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Jeewan Lal Traitor of Mutiny
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Jeewan Lal Traitor of Mutiny
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About The Author

Dr. Shamsul Islam teaches Political Science in Satyawati College (University of Delhi). As an author, columnist, and street theatre activist, he is known for his unrelenting opposition to religious intolerance, dehumanization, imperialism and persecution of women, Dalits and minorities. He regularly writes in English, Hindi and Urdu and many of his works have been translated into many Indian languages. For more than a decade he has been collecting rare documents (in Persian, Urdu, English and Hindi) of the period of 1857 rebellion from India and outside.

 

Preface

The capture of Delhi in the last week of September 1857 by the British paved the way for restoration of the colonial rule in India which was overthrown in early May. But Delhi was not won in a fair battle. The contemporary documents show in abundance that though rebels were under siege of a powerful British war machine, the latter was outmaneuvered and out numbered by the rebel forces. It was through the use of traitors and spies that rebellion at Delhi was subdued. In this book an original document of the times of 'Mutiny' tided, A Short Account of the Life and Family of Rai Jeewan Lal Bahadur (Late Honrary Magistrate, Delhi) with Extracts .from His Diary Relating to the Time of Mutiny, 1857, is reproduced which strongly corroborates the same reality.

Munshi Jeewan Lal was one of the thief' British stooges in Delhi (other two being Rajab Ali and Mirza Ilahi Baksh), who organized bands of spies and saboteurs to undo the rebel regime in Delhi. So far his two narratives in the form of diaries have been in public knowledge. The third one, first time being presented in this book, is the most explosive one as it shows naked involvement of Jeewan Lal and his gang in anti-rebellion criminal activities. It is shocking that even after 60 years of independence we remain ignorant of such documents.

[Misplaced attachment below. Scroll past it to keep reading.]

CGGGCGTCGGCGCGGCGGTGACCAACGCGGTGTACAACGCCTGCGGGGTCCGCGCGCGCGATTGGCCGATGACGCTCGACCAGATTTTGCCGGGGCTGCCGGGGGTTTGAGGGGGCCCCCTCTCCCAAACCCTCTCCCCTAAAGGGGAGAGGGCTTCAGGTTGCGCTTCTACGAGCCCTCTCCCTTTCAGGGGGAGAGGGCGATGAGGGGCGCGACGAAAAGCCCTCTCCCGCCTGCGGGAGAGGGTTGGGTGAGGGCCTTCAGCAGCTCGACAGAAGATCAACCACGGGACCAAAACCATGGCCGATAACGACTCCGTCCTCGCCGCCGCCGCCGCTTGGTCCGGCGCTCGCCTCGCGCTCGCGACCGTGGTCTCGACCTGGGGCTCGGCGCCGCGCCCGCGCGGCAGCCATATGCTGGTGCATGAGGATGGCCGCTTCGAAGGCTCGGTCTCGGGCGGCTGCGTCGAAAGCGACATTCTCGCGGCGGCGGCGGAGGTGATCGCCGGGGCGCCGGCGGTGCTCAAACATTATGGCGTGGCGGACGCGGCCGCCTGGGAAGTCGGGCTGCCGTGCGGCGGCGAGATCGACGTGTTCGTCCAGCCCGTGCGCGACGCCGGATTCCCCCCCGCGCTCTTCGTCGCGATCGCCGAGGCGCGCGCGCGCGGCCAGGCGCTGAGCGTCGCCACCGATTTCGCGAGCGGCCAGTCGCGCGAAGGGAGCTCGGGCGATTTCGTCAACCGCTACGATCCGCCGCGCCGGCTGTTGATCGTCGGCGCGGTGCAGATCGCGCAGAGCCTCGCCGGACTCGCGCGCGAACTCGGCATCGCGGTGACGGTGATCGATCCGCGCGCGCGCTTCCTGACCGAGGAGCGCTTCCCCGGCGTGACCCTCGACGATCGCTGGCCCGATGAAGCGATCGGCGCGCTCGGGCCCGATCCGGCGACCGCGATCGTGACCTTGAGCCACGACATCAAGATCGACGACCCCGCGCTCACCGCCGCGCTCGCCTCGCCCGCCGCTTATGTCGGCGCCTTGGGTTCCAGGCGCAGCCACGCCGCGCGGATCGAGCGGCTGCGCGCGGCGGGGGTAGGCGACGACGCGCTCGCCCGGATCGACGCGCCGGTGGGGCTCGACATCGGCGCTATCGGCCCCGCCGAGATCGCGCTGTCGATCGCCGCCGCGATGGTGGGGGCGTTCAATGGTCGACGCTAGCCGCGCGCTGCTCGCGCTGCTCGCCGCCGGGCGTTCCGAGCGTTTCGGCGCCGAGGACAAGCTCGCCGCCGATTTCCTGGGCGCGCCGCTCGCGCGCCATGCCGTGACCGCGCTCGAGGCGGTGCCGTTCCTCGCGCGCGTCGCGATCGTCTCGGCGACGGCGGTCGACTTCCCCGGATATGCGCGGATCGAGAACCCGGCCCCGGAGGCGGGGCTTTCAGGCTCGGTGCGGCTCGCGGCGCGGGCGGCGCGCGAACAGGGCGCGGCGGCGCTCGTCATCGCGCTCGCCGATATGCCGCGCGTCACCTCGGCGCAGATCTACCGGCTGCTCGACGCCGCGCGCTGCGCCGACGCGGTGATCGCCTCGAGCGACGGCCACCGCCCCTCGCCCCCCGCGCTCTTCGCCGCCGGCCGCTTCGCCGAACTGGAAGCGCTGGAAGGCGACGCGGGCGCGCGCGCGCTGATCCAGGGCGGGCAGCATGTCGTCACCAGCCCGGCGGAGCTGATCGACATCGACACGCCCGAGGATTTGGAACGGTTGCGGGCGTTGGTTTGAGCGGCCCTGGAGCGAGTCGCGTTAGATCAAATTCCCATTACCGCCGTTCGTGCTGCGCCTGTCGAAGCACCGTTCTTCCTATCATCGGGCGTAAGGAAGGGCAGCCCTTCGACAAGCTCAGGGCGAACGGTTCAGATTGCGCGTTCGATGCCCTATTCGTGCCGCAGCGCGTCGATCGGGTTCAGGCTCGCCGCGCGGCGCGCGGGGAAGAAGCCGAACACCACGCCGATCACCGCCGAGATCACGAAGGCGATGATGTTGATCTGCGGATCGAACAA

I am thankful to Mr. Ateeque Siddiqui from Walled City of Delhi who introduced this book to me. Such finds are surely going to help in re-writing the history of 1857.

I am immensely grateful to my wife, Neelima Sharma, who not only helped me in the procurement of rare documents but also in organizing them. I am also thankful to my daughter, Shirin and son-in-law, Sameer Dossani who as always enrich me with their critical comments.

I am grateful to Professor Randhir Singh, Dr. I. K. Shukla, Mr. Shyam Chand, Dr. John Dayal, Dr. Amar Farooqi, Dr. S. P. Shukla, Dr. Prem Singh, Mr. Vageesh Jha, Mr. Braham Yadav, Dr. G. D. Gulati, Dr. Navtej Singh, Dr. Shakil A. Khan, Dr. Anurag Sharma, Mr. Pankaj Chaturvedi, Mr. Sharfudheen M. K., Dr. Badrul Islam, Dr. Goura Kudesia, Dr. Qudsia Qureshi, Ms. Sunita Yadav, Dr. Suresh Mishra, Dr. S. N. Khan Shahid and Mr. Ted Svensson for their valuable suggestions.